Mughal Empire Family Tree – Decline of Mughal Empire: Important history notes on Mughal Dynasty to all exams (SSC, RRB, Banking, UPSC, UPPSC, etc.). (SSC, RRB, Banking, UPSC, UPPSC, etc.). All competitors can use this history notes for the best performance in the exam.
Born: 1483, Fargana (Afghanistan)
Father: Omar Sheikh Mirza
Mother: Kutlugh Nigar (Mongol)
- Founder of the Mughal dynasty.
- The first person to make gunpowder debut in India.
- He wrote Tuzuk-e-Baburi (Babur’s autobiography) in the Turkish language.
- Babar declared Jihad and assumed the title of Ghazi (after the Khanwa war).
According to Tuzuk-i-Baburi, Babur died in Lahore in 1530 and was buried at Aram Bagh (Agra). His body was taken to Afghanistan (Kabul).
- In the first battle, Ibrahim Lodi is defeated in Panipat (1526 AD).
- At the Battle of Khanwa (1527 AD) Rana Sanga (Sangram Singh) is defeated.
- At the Battle of Chanderi (1528 AD) Medini Rai of Chanderi is defeated.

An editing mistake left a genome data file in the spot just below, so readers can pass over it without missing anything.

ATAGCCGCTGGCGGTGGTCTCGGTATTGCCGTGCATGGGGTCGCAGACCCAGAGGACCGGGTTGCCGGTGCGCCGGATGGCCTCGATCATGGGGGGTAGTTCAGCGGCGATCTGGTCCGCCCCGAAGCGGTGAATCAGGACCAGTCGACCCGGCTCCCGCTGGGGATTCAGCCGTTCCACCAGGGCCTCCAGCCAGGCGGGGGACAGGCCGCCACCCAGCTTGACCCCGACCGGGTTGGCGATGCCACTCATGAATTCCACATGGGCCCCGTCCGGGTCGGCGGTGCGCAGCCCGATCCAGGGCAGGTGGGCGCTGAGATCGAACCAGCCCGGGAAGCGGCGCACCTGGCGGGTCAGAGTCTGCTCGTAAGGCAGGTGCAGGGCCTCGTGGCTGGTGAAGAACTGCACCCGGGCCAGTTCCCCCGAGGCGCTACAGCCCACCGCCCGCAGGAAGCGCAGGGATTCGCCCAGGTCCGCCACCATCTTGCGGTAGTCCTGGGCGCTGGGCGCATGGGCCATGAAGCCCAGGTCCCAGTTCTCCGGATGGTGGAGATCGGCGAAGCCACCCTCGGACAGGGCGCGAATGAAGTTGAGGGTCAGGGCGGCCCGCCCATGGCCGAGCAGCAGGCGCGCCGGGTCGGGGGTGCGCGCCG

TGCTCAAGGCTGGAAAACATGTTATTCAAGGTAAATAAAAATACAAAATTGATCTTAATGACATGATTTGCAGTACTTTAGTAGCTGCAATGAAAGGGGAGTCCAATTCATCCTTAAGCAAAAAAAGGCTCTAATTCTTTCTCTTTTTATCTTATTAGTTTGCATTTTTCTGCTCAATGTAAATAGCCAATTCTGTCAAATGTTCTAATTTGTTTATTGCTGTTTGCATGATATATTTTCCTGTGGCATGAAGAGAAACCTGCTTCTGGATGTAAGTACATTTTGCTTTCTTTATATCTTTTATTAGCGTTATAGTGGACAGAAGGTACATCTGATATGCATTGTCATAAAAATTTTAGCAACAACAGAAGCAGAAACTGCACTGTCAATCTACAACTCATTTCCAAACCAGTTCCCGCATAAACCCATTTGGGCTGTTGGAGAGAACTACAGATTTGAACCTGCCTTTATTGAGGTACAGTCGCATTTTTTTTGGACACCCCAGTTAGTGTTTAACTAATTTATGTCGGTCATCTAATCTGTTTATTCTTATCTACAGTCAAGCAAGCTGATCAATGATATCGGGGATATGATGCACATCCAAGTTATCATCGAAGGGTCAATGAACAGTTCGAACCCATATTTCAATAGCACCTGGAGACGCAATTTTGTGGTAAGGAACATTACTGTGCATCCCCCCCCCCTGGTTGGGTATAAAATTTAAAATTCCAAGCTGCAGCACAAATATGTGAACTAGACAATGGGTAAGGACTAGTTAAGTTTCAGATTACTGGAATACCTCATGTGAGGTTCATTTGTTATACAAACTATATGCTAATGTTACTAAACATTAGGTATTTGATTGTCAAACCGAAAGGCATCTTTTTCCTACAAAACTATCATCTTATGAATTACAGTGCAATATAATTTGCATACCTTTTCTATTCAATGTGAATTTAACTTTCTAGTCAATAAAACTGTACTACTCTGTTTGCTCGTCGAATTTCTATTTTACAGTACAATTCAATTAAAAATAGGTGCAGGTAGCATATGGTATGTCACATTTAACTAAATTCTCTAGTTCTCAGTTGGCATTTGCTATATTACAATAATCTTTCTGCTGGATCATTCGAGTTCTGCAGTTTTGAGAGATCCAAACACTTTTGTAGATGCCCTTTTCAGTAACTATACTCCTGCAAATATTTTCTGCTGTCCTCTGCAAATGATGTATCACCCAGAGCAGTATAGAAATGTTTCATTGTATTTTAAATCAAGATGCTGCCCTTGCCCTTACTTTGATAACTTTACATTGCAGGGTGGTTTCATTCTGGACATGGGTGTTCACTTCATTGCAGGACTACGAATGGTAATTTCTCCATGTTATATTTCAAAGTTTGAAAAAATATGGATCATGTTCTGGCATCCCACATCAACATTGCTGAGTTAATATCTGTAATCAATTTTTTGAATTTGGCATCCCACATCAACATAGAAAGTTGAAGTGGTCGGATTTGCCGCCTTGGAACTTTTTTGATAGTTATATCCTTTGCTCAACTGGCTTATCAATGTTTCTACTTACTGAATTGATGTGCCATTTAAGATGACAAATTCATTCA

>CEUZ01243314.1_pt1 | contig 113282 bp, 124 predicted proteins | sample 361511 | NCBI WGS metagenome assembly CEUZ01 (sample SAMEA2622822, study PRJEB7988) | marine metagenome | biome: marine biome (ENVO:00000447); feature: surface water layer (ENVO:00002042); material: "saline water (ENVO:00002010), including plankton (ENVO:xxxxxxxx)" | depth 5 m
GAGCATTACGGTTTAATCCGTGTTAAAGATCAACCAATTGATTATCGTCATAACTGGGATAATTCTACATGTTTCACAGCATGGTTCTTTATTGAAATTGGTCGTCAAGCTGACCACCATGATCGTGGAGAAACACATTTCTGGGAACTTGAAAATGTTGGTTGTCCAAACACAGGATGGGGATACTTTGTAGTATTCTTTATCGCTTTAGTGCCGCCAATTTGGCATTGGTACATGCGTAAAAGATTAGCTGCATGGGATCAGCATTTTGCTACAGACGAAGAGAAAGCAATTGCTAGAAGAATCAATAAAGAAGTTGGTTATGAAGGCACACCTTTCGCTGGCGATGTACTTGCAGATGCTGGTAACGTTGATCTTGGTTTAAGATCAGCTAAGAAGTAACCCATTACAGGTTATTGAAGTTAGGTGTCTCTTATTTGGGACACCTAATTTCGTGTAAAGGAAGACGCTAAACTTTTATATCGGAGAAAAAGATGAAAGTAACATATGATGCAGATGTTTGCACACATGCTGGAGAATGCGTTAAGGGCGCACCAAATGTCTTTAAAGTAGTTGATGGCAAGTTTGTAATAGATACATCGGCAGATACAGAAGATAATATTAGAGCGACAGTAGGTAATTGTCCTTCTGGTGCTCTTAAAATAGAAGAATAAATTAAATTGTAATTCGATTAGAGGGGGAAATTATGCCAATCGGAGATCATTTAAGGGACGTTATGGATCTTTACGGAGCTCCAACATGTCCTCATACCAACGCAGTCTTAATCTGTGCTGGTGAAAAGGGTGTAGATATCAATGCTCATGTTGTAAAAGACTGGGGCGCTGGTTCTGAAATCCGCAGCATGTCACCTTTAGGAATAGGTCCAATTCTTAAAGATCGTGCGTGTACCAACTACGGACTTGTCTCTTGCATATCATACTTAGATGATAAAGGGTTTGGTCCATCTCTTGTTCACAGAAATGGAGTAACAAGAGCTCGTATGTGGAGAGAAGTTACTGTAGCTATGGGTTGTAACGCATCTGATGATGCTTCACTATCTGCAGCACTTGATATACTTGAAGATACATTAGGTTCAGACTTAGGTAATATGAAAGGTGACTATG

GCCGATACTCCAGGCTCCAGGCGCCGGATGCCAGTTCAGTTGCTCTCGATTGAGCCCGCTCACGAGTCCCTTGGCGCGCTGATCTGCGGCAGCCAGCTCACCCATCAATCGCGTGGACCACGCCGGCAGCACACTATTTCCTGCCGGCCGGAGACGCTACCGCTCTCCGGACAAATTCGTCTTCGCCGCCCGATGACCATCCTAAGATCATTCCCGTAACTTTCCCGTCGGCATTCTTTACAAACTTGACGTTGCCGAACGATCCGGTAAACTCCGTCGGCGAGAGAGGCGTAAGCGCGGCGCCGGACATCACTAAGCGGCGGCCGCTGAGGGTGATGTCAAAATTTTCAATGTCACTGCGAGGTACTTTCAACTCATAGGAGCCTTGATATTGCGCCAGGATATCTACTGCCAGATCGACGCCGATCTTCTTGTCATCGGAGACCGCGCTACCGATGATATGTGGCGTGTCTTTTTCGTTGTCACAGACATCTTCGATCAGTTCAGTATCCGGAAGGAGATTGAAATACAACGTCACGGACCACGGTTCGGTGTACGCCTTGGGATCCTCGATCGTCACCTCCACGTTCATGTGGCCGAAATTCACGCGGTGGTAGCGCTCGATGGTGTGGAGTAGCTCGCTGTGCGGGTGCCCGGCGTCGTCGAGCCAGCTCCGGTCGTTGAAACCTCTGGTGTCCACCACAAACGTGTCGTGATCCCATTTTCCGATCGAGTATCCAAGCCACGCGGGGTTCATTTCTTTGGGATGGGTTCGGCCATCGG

- Defeated Mahmud Lodi at the Battle of Ghaghra (1529 AD) (Babur’s last war)
Humayun (1530–1556 AD)
Born: 6 March 1508, Kabul (currently located in Afghanistan)
Mother: Maham Begum
Death: 27 January 1556 (aged 47), Delhi
- Built Deenpanah in the second capital Delhi
- Humayun spent 15 years in exile
- In 1555, he again invaded India with the help of his officer Bairam Khan
- Humayun’s sister, Gulbadan Begum, wrote Humayun-Nama (Humayun’s biography)
Two battles with Sher Shah Suri
- Battle of Chausa (1539 AD)
- Battle of Kannauj (1540 AD)
Akbar (1556–1605 AD)
Born: 15 October 1542, Amarkot
Mother: Hamida Banu Begum
Death: 27 October 1605 (aged 63), Fatehpur Sikri, Agra
“Mughal Empire Family Tree – Decline of Mughal Empire”. Important facts about Akabar are:
- Accession by Bairam Khan at the young age of 14 in 1572.
- The Buland Darwaza was constructed at Fatehpur Sikri after the conquest of Gujarat in 1572 AD.
- He was married to Harkha Bai, daughter of Rajput ruler Bharmal.
- Ralph Fitch (1585 AD) was the first Englishman to enter Akbar’s court.
- End of Jizya tax (1564 AD)
- Belief in Sulh-e-Kul (peace for all)